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Good question, I don't typically use pure freeshaping for heeling. I use sort of a combination of methods. If I have the dog as a puppy (like Pan for example) I start by rewarding the dog for eye contact in basic position and do this for a loooong time. At the same time I have the dog move around with me basically eating out of my hand. I don't really consider this luring or freeshaping because what I aim to do is actually physically condition the dog to move with me keeping his body straight (not wrapping) and pushing up into my palm for food. Pan is six months and still all we do as far as heeling is me feeding him while he's learning to "collect" in the rear, and then doing eye contact in basic position. When he's a bit older I'll move on to a more lure/reward type method either with a ball or food or both. Nikon's heeling is more of a "bribe" type heeling where I show him his ball, then drop it, then give the command and a stiff correction if it's needed, we heel around, and when I'm satisfied I release him to go get the ball. I know a lot of people train heel completely by using a ball lure in their armpit or up by their face but that doesn't work with Nikon, he gets too obsessed with the ball and doesn't actually *learn* what Fuss means so he's flat without his ball. Instead I tease him with the reward, get it off me, and go. He's the type of dog that gets better and "punchier" with some prong pops, doesn't shut him down but gets him going so I've used that a lot with heeling. It's funny you ask about heeling because that is one area where I've tried every method under the sun for the sake of experimentation. I don't know if the dog will ever free heel to his full potential but it's been an interesting trip!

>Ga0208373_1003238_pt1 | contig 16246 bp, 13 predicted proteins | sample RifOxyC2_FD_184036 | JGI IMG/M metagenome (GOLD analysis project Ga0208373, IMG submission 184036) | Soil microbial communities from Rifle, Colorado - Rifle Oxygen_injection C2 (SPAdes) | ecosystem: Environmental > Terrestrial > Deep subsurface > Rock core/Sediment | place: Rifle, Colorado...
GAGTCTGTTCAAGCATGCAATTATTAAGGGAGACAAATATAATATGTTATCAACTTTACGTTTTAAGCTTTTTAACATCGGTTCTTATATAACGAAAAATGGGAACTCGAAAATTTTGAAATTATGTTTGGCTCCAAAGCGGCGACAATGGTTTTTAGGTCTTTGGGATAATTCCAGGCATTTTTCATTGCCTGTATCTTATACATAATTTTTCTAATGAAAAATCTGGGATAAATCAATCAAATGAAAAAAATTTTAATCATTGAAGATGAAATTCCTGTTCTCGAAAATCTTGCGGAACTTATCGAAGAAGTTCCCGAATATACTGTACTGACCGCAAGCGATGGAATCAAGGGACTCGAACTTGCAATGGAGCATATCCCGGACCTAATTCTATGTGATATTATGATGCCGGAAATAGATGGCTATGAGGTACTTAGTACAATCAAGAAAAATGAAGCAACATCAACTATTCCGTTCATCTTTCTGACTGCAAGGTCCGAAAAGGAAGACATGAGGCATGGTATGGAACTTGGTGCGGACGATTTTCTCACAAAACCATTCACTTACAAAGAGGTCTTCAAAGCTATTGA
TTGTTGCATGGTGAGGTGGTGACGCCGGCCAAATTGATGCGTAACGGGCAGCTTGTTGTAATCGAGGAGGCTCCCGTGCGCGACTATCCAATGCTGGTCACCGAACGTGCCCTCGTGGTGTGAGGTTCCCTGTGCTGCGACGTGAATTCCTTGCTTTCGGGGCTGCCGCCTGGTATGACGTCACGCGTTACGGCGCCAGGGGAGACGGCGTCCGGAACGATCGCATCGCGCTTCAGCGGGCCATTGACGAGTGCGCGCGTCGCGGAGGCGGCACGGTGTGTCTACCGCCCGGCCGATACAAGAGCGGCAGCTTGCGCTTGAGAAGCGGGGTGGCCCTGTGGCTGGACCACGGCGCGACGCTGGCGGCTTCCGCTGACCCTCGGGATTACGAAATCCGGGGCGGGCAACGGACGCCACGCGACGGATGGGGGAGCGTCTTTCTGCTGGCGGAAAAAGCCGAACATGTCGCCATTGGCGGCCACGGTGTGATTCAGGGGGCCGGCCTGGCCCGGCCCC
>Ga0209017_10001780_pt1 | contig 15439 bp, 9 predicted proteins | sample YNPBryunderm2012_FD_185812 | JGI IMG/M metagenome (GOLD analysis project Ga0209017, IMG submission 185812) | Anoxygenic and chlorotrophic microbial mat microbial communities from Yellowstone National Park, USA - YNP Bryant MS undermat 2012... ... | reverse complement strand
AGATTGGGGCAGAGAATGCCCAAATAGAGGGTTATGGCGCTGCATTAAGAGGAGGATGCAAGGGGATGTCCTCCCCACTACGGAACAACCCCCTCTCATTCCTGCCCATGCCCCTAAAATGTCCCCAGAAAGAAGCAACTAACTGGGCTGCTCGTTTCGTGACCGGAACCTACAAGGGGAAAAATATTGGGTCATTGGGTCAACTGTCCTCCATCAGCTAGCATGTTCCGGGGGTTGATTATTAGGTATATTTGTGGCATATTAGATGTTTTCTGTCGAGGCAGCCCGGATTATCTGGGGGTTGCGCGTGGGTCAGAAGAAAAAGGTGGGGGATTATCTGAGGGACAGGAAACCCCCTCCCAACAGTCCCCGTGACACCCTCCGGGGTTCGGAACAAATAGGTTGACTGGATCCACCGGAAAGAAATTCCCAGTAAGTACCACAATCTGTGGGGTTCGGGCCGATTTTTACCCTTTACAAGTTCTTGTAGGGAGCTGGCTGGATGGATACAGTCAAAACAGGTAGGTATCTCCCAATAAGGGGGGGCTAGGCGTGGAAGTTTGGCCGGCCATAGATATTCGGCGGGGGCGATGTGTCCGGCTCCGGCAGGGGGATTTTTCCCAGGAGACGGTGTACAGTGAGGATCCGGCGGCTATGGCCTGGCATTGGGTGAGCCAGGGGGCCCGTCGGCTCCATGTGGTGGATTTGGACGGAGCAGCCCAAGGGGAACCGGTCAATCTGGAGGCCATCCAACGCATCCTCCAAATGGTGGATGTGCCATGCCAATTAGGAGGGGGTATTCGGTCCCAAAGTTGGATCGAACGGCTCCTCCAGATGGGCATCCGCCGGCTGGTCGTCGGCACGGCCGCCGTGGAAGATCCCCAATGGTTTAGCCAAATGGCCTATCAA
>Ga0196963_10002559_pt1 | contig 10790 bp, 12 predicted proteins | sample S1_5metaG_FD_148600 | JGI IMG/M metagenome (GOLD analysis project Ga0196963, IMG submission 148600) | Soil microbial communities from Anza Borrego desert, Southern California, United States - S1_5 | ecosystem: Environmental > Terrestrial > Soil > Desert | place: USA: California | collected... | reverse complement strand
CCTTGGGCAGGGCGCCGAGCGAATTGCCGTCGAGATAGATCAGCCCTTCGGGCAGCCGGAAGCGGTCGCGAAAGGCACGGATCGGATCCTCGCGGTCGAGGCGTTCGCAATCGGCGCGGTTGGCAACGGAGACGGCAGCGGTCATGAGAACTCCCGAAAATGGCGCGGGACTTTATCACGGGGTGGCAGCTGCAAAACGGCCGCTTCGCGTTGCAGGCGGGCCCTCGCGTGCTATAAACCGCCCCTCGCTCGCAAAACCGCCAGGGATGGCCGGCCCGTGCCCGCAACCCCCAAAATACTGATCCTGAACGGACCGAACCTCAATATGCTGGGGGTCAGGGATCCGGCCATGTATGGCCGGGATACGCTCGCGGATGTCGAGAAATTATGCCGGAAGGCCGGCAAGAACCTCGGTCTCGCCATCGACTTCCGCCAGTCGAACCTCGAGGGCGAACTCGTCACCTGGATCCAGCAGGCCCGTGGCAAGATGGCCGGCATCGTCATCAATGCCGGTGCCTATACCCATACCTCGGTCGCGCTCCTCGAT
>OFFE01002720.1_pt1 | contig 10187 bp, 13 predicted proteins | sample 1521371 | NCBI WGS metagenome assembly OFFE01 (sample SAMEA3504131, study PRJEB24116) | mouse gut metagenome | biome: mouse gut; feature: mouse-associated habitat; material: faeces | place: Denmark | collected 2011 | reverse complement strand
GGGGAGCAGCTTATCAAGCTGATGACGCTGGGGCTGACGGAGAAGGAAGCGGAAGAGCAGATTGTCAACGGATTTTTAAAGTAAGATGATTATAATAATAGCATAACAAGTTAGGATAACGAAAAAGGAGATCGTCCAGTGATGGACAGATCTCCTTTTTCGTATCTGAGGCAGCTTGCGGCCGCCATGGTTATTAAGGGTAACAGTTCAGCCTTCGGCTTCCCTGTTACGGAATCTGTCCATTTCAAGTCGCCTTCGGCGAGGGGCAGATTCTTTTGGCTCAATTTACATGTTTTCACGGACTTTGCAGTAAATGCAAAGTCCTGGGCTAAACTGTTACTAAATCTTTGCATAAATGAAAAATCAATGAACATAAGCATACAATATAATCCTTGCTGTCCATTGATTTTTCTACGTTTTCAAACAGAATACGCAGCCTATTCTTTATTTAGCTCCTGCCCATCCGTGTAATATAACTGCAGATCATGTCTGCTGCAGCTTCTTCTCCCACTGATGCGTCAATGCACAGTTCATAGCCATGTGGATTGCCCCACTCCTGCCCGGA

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But don't you think a pup with the proper drive will grab it anyway - but that doesn't necessarily means he is a thinking, proactive dog. In fact, one might say he is reactive. Object in front of him -> Drive kicks him -> Bite. I mean if I wave a dowel in front of a crazy malinois pup, he is going to grab it, no doubt about that. He wants to interact with it to begin with. It's once the pup has that thing in his mouth that we got work to do.